• Analytic Optimization. Many IoT applications seek to optimize current system designs and operations. Examples include power plants, oil pipelines, factories and various industrial machines. The “things” here are sensors and actuators that work together as industrial systems. The fundamental goal is to get data for system-level analysis, often in the cloud. The analytics provide clarity that allows tuning of the plant or its value chain.

From a connectivity perspective, most optimization applications use the collect->gateway->IoT platform->analyze->optimize pattern. The "collect" step may involve many related devices, but typically, there’s little to no connection between devices. Data flow is mostly many to one-way from the devices to the analytics. The feedback to the plant may only be through a human operator. Optimization applications thus connect many related devices in a plant, usually to a single destination.

  • Edge Autonomy. IoT autonomy applications build new architectures for future connected infrastructure. Most all these applications are building new things, although there are a few radical retrofits. Applications include autonomous transportation systems, smart medical systems with “doctor in the box” intelligence and smart future coordinated power grids.

The real driver in this category is the magic of connecting functional artificial intelligence (AI) with pervasive networking. Connectivity is truly challenging, linking many devices in the field, fog and cloud. Autonomy applications can grow very large by combining systems into supersystems. In these applications, the cloud is only one component of the connectivity and computing infrastructure.

Immediate opex reduction is clearly compelling. However, long-term, monitoring and analytics represent only a small portion of the value of pervasive connectivity. The future trillion-dollar impact of the IIoT will mostly result from bold new designs. The stunning impact of new, autonomous infrastructure will eventually overshadow the value of optimizing current infrastructure.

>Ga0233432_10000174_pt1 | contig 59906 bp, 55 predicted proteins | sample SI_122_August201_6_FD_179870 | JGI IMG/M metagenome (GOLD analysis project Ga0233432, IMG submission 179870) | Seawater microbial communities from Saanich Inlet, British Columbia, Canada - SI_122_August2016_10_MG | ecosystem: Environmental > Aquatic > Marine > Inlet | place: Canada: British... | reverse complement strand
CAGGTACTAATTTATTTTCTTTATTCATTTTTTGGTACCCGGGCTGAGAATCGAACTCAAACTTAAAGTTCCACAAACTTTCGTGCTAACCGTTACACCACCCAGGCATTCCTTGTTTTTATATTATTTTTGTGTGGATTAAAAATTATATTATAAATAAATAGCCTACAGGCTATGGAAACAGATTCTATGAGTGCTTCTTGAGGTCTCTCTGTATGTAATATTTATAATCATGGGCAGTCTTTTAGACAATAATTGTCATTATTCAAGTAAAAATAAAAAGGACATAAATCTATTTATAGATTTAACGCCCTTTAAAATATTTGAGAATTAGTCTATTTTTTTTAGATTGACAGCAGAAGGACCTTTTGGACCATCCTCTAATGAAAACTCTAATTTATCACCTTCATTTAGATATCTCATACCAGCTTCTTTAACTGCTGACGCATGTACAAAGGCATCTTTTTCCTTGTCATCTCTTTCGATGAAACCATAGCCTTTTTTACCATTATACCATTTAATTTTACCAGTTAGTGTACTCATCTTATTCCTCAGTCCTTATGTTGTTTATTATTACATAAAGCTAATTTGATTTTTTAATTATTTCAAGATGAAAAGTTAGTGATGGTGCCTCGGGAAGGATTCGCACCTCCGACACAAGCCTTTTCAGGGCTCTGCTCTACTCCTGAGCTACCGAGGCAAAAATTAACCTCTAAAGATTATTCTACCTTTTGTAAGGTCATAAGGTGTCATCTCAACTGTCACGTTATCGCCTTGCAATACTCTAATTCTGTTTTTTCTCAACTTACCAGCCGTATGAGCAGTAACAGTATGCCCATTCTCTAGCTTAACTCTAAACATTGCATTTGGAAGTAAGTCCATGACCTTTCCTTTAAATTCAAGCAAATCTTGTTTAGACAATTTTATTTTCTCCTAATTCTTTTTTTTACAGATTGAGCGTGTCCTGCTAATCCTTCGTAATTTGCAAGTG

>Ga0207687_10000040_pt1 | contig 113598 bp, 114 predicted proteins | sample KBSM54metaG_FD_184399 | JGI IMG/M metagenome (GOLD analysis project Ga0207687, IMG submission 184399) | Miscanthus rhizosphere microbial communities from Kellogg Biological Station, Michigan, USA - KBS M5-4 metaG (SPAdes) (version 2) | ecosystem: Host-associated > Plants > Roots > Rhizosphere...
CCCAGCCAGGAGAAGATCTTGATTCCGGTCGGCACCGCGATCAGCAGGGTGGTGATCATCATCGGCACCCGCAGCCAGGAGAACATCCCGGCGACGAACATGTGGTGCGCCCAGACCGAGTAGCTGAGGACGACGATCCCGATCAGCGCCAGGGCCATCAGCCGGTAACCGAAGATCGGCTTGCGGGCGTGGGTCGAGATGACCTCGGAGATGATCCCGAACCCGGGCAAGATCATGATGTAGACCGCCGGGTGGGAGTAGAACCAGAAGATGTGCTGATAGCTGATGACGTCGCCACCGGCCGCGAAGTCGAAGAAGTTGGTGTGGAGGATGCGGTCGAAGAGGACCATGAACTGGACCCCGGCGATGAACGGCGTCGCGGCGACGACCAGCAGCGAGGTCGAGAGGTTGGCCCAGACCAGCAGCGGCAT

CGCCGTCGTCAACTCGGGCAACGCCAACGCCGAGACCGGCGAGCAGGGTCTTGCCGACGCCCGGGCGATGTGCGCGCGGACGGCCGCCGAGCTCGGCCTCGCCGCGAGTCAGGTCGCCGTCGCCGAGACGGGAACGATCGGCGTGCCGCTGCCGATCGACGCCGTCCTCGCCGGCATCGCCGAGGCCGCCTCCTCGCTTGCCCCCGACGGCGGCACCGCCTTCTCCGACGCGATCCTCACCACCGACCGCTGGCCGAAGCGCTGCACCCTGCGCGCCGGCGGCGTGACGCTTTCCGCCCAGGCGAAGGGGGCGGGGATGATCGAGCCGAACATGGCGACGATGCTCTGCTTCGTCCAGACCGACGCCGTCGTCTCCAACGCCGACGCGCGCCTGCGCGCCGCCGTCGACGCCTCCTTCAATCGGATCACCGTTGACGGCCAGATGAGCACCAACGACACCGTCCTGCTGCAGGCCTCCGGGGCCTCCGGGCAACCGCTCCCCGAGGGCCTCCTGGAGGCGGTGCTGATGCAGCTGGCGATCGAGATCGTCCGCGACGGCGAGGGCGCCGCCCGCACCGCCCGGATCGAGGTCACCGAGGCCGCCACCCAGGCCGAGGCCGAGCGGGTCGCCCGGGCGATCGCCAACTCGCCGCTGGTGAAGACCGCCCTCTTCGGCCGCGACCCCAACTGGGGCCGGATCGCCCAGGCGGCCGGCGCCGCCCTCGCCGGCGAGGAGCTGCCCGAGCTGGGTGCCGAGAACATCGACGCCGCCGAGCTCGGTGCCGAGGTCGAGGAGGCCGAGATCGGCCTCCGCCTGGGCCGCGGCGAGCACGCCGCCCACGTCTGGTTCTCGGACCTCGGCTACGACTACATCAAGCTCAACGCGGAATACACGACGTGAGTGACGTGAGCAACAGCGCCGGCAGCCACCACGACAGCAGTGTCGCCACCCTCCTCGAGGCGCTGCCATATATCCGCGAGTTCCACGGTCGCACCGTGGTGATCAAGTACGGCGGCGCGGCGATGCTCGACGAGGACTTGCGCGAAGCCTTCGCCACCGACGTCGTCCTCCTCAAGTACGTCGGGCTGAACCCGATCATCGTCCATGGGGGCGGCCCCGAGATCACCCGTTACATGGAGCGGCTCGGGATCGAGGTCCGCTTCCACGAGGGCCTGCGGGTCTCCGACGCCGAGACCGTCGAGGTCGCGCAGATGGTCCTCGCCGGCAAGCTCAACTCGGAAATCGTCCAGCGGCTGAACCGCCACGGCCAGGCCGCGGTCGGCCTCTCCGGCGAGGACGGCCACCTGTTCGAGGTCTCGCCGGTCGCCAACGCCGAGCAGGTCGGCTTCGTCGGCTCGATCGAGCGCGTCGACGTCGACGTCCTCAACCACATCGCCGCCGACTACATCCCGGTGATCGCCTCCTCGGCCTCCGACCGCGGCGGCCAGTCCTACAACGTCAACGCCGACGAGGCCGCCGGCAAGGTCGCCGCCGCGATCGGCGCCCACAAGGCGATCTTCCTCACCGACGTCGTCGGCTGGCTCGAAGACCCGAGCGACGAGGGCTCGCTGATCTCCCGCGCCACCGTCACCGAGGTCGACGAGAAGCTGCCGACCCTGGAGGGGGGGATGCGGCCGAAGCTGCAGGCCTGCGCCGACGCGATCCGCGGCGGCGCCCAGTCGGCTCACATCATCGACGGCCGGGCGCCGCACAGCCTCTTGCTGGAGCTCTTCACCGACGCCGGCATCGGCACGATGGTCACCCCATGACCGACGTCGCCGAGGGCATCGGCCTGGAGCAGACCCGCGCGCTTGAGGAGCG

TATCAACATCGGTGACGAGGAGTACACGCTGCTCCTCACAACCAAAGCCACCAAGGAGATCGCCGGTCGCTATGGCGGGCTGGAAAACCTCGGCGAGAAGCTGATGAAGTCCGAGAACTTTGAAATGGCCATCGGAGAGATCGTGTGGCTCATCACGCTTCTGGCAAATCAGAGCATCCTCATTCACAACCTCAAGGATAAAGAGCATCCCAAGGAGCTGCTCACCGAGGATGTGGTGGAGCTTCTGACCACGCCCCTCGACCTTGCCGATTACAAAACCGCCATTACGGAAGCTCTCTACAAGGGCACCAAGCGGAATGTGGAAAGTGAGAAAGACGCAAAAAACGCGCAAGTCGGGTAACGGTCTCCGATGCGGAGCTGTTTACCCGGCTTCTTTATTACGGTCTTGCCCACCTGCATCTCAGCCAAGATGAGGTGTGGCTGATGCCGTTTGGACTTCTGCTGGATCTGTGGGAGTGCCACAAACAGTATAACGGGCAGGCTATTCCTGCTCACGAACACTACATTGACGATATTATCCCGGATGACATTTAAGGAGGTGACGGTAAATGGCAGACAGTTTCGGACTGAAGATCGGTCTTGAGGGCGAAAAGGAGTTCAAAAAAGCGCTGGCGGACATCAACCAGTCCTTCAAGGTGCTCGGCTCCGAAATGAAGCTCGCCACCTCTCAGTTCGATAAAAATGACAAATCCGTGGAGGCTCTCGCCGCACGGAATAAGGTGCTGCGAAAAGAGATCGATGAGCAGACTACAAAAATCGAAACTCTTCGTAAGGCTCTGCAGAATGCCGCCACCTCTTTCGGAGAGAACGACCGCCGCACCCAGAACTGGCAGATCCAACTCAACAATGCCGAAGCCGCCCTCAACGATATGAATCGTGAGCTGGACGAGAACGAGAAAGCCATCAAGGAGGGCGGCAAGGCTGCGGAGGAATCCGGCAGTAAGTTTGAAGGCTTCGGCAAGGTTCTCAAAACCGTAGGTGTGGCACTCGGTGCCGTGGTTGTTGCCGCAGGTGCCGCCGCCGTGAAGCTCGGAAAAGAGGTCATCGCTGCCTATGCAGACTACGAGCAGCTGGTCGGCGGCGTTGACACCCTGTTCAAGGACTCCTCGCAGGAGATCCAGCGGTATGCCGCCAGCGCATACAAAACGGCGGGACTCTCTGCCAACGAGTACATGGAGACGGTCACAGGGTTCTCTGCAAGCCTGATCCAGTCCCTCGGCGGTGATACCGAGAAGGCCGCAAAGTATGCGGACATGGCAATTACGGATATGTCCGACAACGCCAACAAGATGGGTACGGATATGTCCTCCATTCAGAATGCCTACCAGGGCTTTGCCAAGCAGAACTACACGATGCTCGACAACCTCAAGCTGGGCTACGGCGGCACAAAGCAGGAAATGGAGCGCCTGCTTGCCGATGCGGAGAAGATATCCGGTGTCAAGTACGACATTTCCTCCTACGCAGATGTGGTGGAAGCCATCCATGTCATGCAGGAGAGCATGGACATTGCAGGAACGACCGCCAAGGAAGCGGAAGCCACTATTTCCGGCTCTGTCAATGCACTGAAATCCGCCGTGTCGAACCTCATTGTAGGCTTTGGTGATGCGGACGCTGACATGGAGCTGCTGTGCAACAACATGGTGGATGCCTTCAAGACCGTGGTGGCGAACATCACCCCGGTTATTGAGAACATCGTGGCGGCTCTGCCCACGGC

All the above RTI user applications, and most all our 1000+ design wins, are in the Edge Autonomy sphere. They have several things in common: most require reliability beyond what’s easily countable in “9’s”. They interact with the real world at real-world speeds measured in milliseconds. Their biggest challenge is complex software integration. And they are Bold New Things.

Which brings me back to heroes. What you see in the movies is the flashy end result. But really, what makes them special is behind the scenes. What would Batman be without the Bat Cave? James Bond without his gadgets? They would have died in the first five minutes of every movie. And Wonder Woman’s Invisible Plane and Lasso of Truth are really what make her, well, a wonder. 

That’s also true in the real world; what you see is the final product. Behind the real-world wonder is real science, real execution and increasingly, real software. Years ago, chips, materials and design drove innovation. Today, innovation relies mostly on data flow, module integration and AI. As Intel’s Doug Fisher summed up, “Hardware without software is just heat.” 

I want to thank our users for digging deeply into what makes their flashy results really work. You showed us how to turn that heat into wonder. That, to me, is a great example of real heroism.